On the other side of Laos the priest John Baptist Malo – who served in China – was detained with four companions and died of exhaustion in 1954 en route to a prison camp. Other French priests and religious were killed and others died in captivity.[7]

Martyrs

Vincent LHénoret omi
Fr. Vincent l'Hénoret O.M.I.

Below are the names of the fifteen martyrs:[6]

  • Jean-Baptiste Malo (2 June 1889 – 28 March 1954) – priest of the Society of Foreign Missions of Paris
  • Joseph Thąo Tiěn (5 December 1918 – 2 June 1954) – priest
  • René Dubroux (28 November 1914 – 19 December 1959) – priest of the Society of Foreign Missions of Paris
  • Louis Leroy (8 October 1923 – 18 April 1961) – priest of the Missionary Oblates of Mary Immaculate
  • Michel Coquelet (18 August 1931 – 20 April 1961) – priest of the Missionary Oblates of Mary Immaculate
  • Vincent l'Hénoret (12 March 1921 – 11 May 1961) – priest of the Missionary Oblates of Mary Immaculate
  • Noël Tenaud (11 November 1904 – 27 April 1961) – priest of the Society of Foreign Missions of Paris
  • Joseph Outhay Phongphumi (1933 – 27 April 1961) – layman and catechist
  • Marcel Denis (8 July 1919 – 31 July 1961) – priest of the Society of Foreign Missions of Paris
  • Jean Wauthier (22 March 1926 – 16 December 1967) – priest of the Missionary Oblates of Mary Immaculate
  • Lucien Galan (9 December 1921 – 12 May 1968) – priest of the Society of Foreign Missions of Paris
  • Thomas Khampheuane Inthirath (May 1952 – 12 May 1968) – layman
  • Joseph Boissel (20 December 1909 – 5 July 1969) – priest of the Missionary Oblates of Mary Immaculate
  • Luc Sy (1938 – 7 March 1970) – layman and catechist
  • Maisam Pho Inpèng (1934 – 7 March 1970) – married layman

Beatification

The beatification process for Borzaga and Lug commenced in Trent after the forum for the process was transferred from Luang Prabang on 30 September 2005 to Trent. The two were then titled as a Servant of God on 22 December 2006 under Pope Benedict XVI after the Congregation for the Causes of Saints issued the official "nihil obstat" and allowed the process to take place. The diocesan process spanned from 7 October 2006 to 17 October 2008 and the C.C.S. later validated the process on 19 June 2009 in a move that allowed for the postulation to send the Positio to the C.C.S. in 2014. Theologians approved the cause on 27 November 2014 while the C.C.S. also voted in approval on 5 May 2015. Pope Francis approved the beatification that very same day and confirmed the two were martyrs.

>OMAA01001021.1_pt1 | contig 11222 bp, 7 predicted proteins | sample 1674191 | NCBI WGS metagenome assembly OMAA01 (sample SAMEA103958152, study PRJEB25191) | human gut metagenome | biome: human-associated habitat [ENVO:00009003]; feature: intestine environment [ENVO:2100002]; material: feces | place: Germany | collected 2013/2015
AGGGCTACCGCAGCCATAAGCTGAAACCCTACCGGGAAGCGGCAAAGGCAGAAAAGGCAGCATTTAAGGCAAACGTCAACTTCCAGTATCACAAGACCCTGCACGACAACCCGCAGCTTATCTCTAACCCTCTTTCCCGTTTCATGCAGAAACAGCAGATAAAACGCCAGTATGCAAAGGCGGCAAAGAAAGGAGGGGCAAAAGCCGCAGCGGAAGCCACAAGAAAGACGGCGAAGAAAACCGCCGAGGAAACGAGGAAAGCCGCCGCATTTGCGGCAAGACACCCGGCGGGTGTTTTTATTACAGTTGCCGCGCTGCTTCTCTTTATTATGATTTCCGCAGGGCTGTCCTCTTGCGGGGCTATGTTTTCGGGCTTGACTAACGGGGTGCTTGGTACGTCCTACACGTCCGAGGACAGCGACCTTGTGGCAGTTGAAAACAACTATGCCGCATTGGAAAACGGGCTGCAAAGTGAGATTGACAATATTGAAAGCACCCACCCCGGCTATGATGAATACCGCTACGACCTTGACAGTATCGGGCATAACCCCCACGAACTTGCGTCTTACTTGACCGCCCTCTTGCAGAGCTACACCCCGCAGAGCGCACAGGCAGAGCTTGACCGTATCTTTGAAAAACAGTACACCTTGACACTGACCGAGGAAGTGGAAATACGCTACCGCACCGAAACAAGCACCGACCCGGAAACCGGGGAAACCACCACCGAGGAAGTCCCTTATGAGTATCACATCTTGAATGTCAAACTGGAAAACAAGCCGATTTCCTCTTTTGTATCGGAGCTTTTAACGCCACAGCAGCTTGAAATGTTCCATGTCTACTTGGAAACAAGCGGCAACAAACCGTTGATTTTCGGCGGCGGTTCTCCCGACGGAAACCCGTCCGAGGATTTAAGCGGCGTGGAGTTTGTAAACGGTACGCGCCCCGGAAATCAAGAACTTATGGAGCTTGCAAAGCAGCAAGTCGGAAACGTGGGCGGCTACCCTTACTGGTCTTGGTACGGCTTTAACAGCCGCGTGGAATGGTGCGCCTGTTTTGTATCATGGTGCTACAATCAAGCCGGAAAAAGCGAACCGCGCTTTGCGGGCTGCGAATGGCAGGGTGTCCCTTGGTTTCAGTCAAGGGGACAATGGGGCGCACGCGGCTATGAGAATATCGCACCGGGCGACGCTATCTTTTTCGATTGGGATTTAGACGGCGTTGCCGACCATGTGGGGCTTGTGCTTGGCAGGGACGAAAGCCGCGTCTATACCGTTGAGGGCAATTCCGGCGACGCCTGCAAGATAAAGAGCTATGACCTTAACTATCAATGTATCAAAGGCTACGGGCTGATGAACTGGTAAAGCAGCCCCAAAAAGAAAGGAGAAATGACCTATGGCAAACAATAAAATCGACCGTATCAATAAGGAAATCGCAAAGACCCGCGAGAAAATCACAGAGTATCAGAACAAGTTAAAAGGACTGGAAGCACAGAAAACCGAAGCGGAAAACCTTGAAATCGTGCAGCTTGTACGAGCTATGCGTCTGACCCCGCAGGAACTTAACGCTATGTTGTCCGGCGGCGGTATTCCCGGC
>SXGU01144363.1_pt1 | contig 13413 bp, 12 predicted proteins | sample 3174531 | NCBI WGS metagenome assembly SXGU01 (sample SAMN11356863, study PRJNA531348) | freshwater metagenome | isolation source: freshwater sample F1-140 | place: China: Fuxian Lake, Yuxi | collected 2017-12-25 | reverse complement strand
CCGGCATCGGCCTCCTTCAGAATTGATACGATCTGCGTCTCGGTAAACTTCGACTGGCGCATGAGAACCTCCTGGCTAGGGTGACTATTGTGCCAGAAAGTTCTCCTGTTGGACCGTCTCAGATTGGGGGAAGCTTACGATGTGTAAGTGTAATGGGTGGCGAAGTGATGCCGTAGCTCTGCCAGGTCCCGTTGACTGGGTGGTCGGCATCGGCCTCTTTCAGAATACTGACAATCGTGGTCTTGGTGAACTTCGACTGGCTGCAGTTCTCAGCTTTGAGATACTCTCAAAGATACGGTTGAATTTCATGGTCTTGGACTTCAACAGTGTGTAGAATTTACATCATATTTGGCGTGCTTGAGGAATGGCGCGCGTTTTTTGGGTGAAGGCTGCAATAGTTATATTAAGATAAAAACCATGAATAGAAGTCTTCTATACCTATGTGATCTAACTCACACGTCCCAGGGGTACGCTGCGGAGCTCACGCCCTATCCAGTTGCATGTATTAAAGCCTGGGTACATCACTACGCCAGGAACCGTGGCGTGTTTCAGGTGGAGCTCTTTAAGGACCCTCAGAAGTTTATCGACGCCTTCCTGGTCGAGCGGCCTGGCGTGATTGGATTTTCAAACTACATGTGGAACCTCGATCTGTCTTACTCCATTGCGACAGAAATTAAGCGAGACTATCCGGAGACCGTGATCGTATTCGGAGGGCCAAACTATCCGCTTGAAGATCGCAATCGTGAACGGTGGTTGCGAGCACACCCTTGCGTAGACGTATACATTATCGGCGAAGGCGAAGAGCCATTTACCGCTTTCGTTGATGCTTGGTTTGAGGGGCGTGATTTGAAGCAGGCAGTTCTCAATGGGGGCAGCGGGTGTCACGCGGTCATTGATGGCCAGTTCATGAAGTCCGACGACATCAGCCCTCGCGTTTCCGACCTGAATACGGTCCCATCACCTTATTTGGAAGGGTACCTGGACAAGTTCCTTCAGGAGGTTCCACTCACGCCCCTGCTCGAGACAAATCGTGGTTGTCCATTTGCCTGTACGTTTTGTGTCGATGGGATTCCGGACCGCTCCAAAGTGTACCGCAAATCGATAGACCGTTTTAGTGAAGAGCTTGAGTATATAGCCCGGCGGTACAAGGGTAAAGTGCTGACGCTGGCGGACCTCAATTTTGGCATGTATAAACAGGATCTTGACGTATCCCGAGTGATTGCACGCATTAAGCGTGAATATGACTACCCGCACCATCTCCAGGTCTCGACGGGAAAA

The second cause commenced in Nantes and the transfer of the forum came from Savannakhet and other Laotian cities on 6 September 2007. The official "nihil obstat" came on 18 January 2008 and allowed for the inauguration of the diocesan process which started on 10 June 2008 and concluded its business on 28 February 2010; the cause was validated on 15 October 2011. The postulation sent the Positio to the C.C.S. in 2014 and theologians voiced their approval to the cause on 27 November 2014 while the C.C.S. also voted in favor on 2 June 2015. Pope Francis confirmed the group were martyrs on 5 June 2015 and approved their beatification.

The beatification was celebrated in Vientiane Cathedral on 11 December 2016 in which Cardinal Orlando Quevedo presided on the pope's behalf.[8]

The current postulator for both these causes is the Rev. Thomas Kosterkamp.

References

  1. ^ a b "The martyrs of Laos, part 2". Retrieved 21 September 2016.
  2. ^ a b "Group of Laotians soon to be recognized as martyrs". Retrieved 21 September 2016.
  3. ^ a b "Blessed Mario Borzaga". Santi e Beati. Retrieved 23 September 2016.
  4. ^ a b "Venerable Mario Borzaga". Saints SQPN. 14 June 2016. Retrieved 23 September 2016.
  5. ^ a b "Venerable Paul Thoj Xyooj". Saints SQPN. 13 June 2016. Retrieved 23 September 2016.
  6. ^ a b "Blessed Martyrs of Laos". Santi e Beati. Retrieved 23 September 2016.
  7. ^ a b "Martyrs of Laos". OMI Postulation. Retrieved 23 September 2016.
  8. ^ Missions étrangères de Paris, La béatification de dix-sept martyrs du Laos célébrée à Vientiane augure d'un avenir renouvelé pour l'Église locale, 12 décembre 2016

External links